More uno reports

I’ve been playing around more with’s uno api for making reports. Since I’ll be making more updates I’ll just post a link to the Google Code site

My latest improvement is supporting tables. It’s probably best to just show what it does.

Now a user could just download the report, change fonts, layout, etc, and reupload it. It does have it’s limitations and is a work in progress but it’s already pretty cool. As a developer I can just define what variables can be used and let someone else make the report (and change it around later). To use it you just have to make the proper data structures, so really this could be ported to any data driven application, not just Django.

Django and uno reports’s python uno library is great for report writing in a web application. I wanted to create a report template system where users can create templates with a word processor of their choice. I created a simple template model which consists of a CharField and FileField. Users can upload templates here in .doc, .odt, or any format supports.

Next I created some generic template report functions.

from django.http import HttpResponse
from django.core.servers.basehttp import FileWrapper

import uno
import os
import string
import tempfile

def findandreplace(document, search, find, replace):
"""This function searches and replaces. Create search, call function findFirst, and finally replace what we found."""
#What to search for
search.SearchString = unicode(find)
#search.SearchCaseSensitive = True
#search.SearchWords = True
found = document.findFirst( search )
if found:
print 'Found %s' % find
while found:
found.String = string.replace( found.String, unicode(find),unicode(replace))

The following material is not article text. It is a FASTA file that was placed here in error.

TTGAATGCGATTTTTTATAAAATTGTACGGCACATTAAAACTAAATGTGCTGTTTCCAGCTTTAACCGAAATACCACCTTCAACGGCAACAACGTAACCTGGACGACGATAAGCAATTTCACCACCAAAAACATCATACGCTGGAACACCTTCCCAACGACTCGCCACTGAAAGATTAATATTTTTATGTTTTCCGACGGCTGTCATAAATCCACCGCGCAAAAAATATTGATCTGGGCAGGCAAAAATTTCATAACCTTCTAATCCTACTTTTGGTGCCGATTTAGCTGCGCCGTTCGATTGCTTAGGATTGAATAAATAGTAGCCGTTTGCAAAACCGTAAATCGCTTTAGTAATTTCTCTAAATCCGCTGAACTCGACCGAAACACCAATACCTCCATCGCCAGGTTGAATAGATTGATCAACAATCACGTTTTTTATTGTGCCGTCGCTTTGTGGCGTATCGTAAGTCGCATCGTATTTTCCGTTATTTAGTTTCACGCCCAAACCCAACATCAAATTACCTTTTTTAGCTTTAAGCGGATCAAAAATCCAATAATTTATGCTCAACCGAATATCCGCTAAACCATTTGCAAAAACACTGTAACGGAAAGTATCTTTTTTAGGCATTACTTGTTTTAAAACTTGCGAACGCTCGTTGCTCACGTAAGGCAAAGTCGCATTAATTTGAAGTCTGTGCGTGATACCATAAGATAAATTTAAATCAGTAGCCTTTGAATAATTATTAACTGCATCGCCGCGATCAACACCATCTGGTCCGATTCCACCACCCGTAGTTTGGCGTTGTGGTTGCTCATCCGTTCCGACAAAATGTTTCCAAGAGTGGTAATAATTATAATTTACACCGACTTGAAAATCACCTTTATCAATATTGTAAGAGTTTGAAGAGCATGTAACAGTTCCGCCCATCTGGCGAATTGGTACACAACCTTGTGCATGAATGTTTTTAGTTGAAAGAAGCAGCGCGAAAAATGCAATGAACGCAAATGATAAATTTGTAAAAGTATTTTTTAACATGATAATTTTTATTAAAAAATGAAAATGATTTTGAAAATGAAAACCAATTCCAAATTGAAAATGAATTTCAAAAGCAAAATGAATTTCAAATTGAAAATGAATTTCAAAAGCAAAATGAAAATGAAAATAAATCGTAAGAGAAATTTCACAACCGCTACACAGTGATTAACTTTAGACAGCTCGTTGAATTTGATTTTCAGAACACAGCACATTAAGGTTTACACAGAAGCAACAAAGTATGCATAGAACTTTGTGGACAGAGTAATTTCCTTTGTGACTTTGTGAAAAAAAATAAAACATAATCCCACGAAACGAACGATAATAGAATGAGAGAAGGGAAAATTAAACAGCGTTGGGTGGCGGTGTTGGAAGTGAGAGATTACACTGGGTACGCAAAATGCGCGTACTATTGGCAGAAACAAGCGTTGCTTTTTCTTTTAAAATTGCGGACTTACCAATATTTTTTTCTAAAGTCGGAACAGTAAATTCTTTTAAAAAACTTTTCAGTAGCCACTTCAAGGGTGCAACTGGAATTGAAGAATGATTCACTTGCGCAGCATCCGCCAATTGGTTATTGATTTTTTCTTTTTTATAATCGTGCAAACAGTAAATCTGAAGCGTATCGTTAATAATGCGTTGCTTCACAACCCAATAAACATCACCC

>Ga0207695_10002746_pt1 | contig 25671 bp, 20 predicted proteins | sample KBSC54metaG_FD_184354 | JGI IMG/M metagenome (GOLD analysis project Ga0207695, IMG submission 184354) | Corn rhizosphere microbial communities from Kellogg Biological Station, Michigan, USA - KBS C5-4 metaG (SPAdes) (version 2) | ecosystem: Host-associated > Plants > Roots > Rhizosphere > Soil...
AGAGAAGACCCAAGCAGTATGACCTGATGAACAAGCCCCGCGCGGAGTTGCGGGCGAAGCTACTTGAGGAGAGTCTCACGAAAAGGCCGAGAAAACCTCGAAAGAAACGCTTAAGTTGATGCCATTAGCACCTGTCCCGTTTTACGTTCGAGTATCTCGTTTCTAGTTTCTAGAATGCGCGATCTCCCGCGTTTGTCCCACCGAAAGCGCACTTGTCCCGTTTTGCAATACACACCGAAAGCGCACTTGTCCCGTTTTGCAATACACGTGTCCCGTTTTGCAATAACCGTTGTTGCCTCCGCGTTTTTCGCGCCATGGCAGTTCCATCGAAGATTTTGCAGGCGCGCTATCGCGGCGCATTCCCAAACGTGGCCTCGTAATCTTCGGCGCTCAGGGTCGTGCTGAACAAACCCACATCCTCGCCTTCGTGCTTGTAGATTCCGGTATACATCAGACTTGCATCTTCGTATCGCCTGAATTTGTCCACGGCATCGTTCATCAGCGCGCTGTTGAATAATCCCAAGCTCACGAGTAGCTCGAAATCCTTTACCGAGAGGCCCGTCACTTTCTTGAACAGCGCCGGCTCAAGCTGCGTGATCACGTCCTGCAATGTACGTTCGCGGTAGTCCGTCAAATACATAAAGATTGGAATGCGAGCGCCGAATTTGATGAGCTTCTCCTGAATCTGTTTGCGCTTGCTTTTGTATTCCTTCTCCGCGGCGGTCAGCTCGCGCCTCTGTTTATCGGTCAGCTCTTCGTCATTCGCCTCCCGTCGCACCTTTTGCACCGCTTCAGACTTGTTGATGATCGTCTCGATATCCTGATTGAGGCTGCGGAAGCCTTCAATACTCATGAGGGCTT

found = document.findNext( found.End, search)

def replace_report(infile, outfile, data):
"""Replace words in a file use like this
data['$TEST']='worked yay'
returns a django HttpResponse of the file"""
# Boring uno stuff
local = uno.getComponentContext()
resolver = local.ServiceManager.createInstanceWithContext("", local)
context = resolver.resolve("uno:socket,host=localhost,port=2002;urp;StarOffice.ComponentContext")
desktop = context.ServiceManager.createInstanceWithContext("", context)

# open document
document = desktop.loadComponentFromURL("file://" + str(infile) ,"_blank", 0, ())
cursor = document.Text.createTextCursor()

search = document.createSearchDescriptor()
#Do a loop of the data and replace the content.
for find,replace in data.items():
print find,replace

# create temporariy file to store document in
tmp = tempfile.NamedTemporaryFile()
document.storeToURL("file://" + str(, ())

# create http response out of temporariy file.
wrapper = FileWrapper(file(
response = HttpResponse(wrapper, content_type='application/odt')
response['Content-Length'] = os.path.getsize(
response['Content-Disposition'] = 'attachment; filename=' + outfile

return response

In this example I’m replacing text in a file. The result is returned as a http response. I can use it like this

template = Template.objects.get_or_create(name="My Selected Template")[0]
data['$date'] = str(
return replace_report(template.file.path, "file.odt", data)

In this case I am taking out my template and replacing all instances of the word “$date” with the current date. I choose to use $ to mark it as a variable but it could really be anything. Now when a user wants to change a font they can do it themselves.

Django models from non Django applications

I have an existing LAMP application that I want to write some quick code for. I want to easily manipulate the database without taking the time to understand how the application works fully and mess around with PHP. The solution, create a Django model to act as a wrapper for the sections of the database I need.